parameters outside the scope defined by the NAS-Identifier, the
keying material MUST be considered compromised.
The Secure Association Protocol conversation is between the peer and
the authenticator. For lower layers which support key caching it is
particularly important for the EAP peer, authenticator and backend
server to have a consistent view of the usage scope of the
transported keying material. In order to enable this, it is
RECOMMENDED that the Secure Association Protocol explicitly
communicate the usage scope of the EAP keying material passed down to
the lower layer, rather than implicitly assuming that this is defined
by the authenticator and peer endpoint addresses.
+-+-+-+-+ +-+-+-+-+
| EAP | | EAP |
| Peer | | Peer |
+-+-+-+-+ +-+-+-+-+
| | | Peer Ports | | | Peer Ports
/ | \ / | \
/ | \ / | \
/ | \ / | \
/ | \ / | \
/ | \ / | \
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\ | \ | \ | \ |
\ | \ | \ | \ |
\ | \ | \ | \ |
+-+-+-+-+-+ +-+-+-+-+-+ Backend +-+-+-+-+-+ +-+-+-+-+-+ Backend
| EAP | | EAP | Authentication | EAP | | EAP | Authentication
| Server1 | | Server2 | Servers | Server1 | | Server2 | Servers
+-+-+-+-+-+ +-+-+-+-+-+ +-+-+-+-+-+ +-+-+-+-+-+
Figure 3: Relationship between EAP peer, authenticator and server Figure 3: Relationship between EAP peer, authenticator and server
2.3. Authenticator Identification
The EAP method conversation is between the EAP peer and server. The
authenticator identity, if considered at all by the EAP method, is
treated as an opaque blob for the purpose of Channel Binding (see
Section 5.3.3). However, the authenticator identity is important in
two other exchanges - the AAA protocol exchange and the Secure
Association Protocol conversation.
The AAA conversation is between the EAP authenticator and the backend
authentication server. From the point of view of the backend
authentication server, keying material and parameters are transported
to the EAP authenticator identified by the NAS-Identifier attribute.
Since an EAP authenticator MUST NOT share EAP keying material or
parameters with another party, if the EAP peer or backend
authentication server detects use of EAP keying material and
parameters outside the scope defined by the NAS-Identifier, the
keying material MUST be considered compromised.
The Secure Association Protocol conversation is between the peer and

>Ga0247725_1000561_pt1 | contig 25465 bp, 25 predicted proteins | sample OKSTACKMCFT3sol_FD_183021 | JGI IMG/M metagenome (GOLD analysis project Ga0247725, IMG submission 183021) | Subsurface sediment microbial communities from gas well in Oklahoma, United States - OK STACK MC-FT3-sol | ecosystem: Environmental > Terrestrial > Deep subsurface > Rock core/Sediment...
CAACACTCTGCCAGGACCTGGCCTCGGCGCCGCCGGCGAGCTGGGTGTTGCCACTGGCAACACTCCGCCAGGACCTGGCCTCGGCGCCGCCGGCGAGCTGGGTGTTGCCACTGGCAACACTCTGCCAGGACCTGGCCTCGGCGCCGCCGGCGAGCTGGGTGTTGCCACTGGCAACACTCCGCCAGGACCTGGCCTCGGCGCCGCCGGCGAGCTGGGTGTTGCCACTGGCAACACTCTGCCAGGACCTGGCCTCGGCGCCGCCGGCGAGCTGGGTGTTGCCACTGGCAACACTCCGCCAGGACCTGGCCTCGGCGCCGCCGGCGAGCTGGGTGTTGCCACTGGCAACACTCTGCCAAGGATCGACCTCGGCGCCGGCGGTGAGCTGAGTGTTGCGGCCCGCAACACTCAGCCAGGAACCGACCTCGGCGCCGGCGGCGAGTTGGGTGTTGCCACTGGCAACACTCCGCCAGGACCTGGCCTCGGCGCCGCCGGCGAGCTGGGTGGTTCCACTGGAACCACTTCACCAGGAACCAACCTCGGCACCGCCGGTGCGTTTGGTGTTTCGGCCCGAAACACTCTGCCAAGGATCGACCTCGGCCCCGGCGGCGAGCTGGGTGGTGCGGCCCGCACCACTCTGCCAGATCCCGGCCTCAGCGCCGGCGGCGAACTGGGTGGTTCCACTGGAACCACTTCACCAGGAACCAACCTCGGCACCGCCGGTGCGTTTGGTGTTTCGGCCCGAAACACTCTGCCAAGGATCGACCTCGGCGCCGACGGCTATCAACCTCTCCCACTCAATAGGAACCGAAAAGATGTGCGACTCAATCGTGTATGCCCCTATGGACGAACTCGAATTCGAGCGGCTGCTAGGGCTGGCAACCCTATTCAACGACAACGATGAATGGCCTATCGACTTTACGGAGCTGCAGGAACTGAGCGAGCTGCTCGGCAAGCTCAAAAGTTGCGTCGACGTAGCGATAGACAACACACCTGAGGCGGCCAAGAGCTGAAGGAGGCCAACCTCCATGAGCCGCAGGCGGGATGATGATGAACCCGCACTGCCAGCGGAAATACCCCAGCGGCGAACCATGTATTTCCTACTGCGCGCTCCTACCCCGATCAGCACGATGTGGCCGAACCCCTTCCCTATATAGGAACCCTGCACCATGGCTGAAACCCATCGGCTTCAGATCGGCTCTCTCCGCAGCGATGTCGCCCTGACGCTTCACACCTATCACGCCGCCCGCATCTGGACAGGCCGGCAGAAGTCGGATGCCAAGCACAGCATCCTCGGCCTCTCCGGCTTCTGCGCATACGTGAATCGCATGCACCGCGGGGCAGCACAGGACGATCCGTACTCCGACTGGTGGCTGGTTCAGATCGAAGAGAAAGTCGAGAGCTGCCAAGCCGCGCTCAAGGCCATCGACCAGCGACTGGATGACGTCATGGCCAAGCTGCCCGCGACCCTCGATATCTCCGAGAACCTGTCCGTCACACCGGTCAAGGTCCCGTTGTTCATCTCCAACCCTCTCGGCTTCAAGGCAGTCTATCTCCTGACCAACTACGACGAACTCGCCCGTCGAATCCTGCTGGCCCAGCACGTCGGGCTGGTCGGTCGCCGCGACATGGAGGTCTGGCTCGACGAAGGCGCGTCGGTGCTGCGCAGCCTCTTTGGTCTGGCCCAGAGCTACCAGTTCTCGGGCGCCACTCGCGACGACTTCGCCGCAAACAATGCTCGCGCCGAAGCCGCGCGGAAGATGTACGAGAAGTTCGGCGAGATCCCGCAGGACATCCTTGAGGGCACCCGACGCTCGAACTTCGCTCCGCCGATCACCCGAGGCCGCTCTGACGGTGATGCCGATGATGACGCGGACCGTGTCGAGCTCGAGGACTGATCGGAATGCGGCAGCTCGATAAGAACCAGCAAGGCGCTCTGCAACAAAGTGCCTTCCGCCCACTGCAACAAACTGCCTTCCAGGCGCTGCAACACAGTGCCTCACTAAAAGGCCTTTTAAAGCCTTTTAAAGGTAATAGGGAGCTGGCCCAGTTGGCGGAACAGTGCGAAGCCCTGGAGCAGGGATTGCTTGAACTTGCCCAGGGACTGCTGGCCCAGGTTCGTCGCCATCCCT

the authenticator. For lower layers which support key caching it is
particularly important for the EAP peer, authenticator and backend
server to have a consistent view of the usage scope of the
transported keying material. In order to enable this, it is
RECOMMENDED that the Secure Association Protocol explicitly
communicate the usage scope of the EAP keying material passed down to
the lower layer, rather than implicitly assuming that this is defined
by the authenticator and peer endpoint addresses.
Since an authenticator can have multiple ports, the scope of the Since an authenticator can have multiple ports, the scope of the
authenticator key cache cannot be described by a single endpoint authenticator key cache cannot be described by a single endpoint
address. Similarly, where a peer can have multiple ports and sharing address. Similarly, where a peer can have multiple ports and sharing
of EAP keying material and parameters between peer ports of the same of EAP keying material and parameters between peer ports of the same
link type is allowed, the extent of the peer key cache cannot be link type is allowed, the extent of the peer key cache cannot be
communicated by using a single endpoint address. Instead, it is communicated by using a single endpoint address. Instead, it is
RECOMMENDED that the EAP peer and authenticator consistently identify RECOMMENDED that the EAP peer and authenticator consistently identify
themselves utilizing explicit identifiers, rather than endpoint themselves utilizing explicit identifiers, rather than endpoint
addresses or port identifiers. addresses or port identifiers.